Sarah Murnaghan is a 10-year-old from Pennsylvania. Suffering from cystic fibrosis, she was likely to die without a lung transplant. Her situation was deteriorating. But because of a rule that says that children under the age of 12 have the lowest priority for adult donor lungs, Sarah would have to wait for another child’s lungs to become available, a much rarer occurrence.

Sarah’s parents sprang into action. They got the attention of members of congress and the media. They shared Sarah’s story on social networking sites, showing pictures of their daughter in the hospital bed. They said that the “Under 12” rule was discriminatory against children, and got a federal judge to agree. So, with the help of a court order temporarily preventing the enforcement of the Under 12 rule, Sarah got a second chance at life. An adult lung match became available, and Sarah is now recovering from transplant surgery.

It’s a story with a happy ending—depending upon how you tell it. Certainly the news is good for Sarah. Yet as Sarah’s mother acknowledged in a post on Facebook, “We … know our good news is another family’s tragedy.”

But who are those families? What are their stories? What are the names of those who will die—or who have already died—without a lung transplant of their own?

What this case illustrates is something we might call “empathy ethics” – pushing one’s own story, or that of one’s family member, into the moral spotlight in order to trigger an empathic response. Since ordinary human beings—from news anchors to congressmen to federal judges—are more likely to feel empathy for known individuals with compelling narratives of suffering, they can become motivated to bend the rules in favor of those specific individuals whose stories best capture their attention.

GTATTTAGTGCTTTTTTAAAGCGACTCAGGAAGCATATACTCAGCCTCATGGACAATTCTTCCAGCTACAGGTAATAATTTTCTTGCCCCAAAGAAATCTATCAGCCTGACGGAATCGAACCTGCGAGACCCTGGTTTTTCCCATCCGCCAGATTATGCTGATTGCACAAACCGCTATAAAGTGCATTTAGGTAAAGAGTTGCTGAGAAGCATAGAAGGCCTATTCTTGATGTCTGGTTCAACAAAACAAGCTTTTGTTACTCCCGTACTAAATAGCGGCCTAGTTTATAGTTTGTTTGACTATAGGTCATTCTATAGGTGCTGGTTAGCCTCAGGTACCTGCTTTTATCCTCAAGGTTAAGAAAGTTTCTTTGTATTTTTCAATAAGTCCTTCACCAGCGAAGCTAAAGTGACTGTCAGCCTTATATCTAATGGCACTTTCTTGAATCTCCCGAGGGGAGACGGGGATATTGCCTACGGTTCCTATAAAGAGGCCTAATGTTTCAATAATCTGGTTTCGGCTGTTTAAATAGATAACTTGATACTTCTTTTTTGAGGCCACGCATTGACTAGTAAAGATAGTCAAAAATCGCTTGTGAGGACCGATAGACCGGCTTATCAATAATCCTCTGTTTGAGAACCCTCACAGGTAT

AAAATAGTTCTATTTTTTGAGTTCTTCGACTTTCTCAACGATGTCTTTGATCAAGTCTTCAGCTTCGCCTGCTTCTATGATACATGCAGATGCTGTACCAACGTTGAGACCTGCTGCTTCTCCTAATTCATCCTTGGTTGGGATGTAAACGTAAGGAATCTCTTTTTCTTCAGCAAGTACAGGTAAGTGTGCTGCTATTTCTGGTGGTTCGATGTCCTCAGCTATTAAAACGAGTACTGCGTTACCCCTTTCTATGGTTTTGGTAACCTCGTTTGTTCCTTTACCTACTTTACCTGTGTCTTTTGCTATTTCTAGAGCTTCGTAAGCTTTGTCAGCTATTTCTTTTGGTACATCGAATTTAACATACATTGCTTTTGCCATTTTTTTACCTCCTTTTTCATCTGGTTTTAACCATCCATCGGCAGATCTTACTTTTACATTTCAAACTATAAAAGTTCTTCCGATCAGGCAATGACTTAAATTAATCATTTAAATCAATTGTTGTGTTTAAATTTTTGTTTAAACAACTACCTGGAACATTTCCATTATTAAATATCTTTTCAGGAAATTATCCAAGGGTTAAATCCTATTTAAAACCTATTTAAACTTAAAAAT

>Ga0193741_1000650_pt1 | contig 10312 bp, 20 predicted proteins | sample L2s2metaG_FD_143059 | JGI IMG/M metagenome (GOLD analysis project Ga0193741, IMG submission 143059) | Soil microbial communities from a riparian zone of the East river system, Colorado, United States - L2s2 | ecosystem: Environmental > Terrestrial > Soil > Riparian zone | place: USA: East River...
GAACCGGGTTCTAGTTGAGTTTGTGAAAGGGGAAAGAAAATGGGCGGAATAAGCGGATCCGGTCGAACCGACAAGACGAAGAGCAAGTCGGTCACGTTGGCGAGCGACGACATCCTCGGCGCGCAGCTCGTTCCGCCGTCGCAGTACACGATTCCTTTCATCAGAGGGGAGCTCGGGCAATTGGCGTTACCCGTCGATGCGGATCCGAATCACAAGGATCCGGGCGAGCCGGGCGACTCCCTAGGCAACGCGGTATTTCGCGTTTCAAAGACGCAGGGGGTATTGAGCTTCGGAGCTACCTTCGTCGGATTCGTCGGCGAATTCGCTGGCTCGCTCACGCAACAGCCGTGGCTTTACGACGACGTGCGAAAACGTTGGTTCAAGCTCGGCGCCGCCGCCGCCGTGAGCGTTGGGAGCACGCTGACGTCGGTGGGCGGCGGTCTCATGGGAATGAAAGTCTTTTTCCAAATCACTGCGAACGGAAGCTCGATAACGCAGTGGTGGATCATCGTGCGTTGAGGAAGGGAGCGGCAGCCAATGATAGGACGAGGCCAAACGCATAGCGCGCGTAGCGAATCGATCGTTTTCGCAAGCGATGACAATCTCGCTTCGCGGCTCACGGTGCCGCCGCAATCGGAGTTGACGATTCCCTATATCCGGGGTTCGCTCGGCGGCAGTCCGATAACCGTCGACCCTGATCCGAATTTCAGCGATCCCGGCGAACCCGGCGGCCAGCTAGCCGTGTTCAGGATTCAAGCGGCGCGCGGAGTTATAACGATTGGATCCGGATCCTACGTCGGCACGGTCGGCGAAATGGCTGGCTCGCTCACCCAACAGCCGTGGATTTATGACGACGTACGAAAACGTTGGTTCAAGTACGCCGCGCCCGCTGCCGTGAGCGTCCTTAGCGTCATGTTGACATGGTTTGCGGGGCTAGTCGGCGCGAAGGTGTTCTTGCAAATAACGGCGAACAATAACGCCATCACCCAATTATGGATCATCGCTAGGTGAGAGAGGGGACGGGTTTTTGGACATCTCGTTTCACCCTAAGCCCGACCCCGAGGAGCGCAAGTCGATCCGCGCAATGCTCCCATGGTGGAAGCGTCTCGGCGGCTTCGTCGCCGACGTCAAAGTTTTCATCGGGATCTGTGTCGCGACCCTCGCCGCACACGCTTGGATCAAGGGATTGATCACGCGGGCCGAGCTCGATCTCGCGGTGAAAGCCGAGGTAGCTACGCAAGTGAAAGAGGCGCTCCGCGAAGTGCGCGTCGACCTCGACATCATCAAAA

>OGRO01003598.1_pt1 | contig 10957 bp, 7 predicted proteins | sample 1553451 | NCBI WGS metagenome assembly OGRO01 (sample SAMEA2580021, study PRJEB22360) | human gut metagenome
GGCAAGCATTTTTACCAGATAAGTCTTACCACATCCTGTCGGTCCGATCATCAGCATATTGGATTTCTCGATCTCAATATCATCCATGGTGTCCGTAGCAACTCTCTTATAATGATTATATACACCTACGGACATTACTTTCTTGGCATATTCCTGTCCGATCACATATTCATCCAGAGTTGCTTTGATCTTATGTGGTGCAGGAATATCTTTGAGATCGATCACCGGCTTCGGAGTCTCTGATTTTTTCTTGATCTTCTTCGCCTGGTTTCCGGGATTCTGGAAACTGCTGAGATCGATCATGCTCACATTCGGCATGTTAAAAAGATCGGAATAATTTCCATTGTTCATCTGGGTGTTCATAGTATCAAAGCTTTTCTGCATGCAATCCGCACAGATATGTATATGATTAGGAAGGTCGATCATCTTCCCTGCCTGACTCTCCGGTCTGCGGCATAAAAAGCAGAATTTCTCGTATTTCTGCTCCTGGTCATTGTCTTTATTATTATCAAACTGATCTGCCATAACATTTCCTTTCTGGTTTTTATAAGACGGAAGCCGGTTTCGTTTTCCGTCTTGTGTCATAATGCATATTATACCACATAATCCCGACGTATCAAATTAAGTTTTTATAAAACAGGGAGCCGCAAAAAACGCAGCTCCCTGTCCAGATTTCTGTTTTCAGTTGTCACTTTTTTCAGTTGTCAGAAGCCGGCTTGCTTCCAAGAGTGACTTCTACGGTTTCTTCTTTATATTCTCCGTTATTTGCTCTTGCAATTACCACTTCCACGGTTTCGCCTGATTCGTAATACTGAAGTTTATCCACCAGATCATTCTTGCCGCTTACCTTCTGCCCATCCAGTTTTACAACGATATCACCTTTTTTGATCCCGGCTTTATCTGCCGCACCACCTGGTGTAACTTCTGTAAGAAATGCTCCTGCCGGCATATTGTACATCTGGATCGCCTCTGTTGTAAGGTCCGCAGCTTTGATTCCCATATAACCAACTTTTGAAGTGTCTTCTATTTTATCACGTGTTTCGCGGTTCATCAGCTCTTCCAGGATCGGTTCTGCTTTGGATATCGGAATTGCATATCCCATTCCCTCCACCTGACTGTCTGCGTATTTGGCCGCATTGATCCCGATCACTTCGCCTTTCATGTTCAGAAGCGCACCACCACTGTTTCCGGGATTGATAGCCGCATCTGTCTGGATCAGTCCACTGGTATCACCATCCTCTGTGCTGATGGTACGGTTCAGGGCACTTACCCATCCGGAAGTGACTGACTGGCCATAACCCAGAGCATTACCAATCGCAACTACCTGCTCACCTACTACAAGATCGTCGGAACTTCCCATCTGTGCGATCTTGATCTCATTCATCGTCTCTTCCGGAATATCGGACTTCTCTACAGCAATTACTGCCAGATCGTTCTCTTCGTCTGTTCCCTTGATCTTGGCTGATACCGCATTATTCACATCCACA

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Announcement: Journal of Medical Ethics – Special Issue on Circumcision

The Ethics of Male Circumcision

by Brian D. Earp. Special Issue Edited by Julian Savulescu, Brian D. Earp and Bennett Foddy.

The Journal of Medical Ethics is pleased to announce the forthcoming release of a Special Issue, ‘The Ethics of Male Circumcision’ — to be published in full in the coming days. Selected papers have already been posted Online First and can be seen by clicking here. Contributions cover a wide range of perspectives, and were invited from leading legal scholars, bioethicists, political theorists, pediatricians, and medical historians with expertise in this area. All essays were subjected to rigorous peer review. A list of main contributors and highlights from the arguments showcased in this Special Issue can be found below.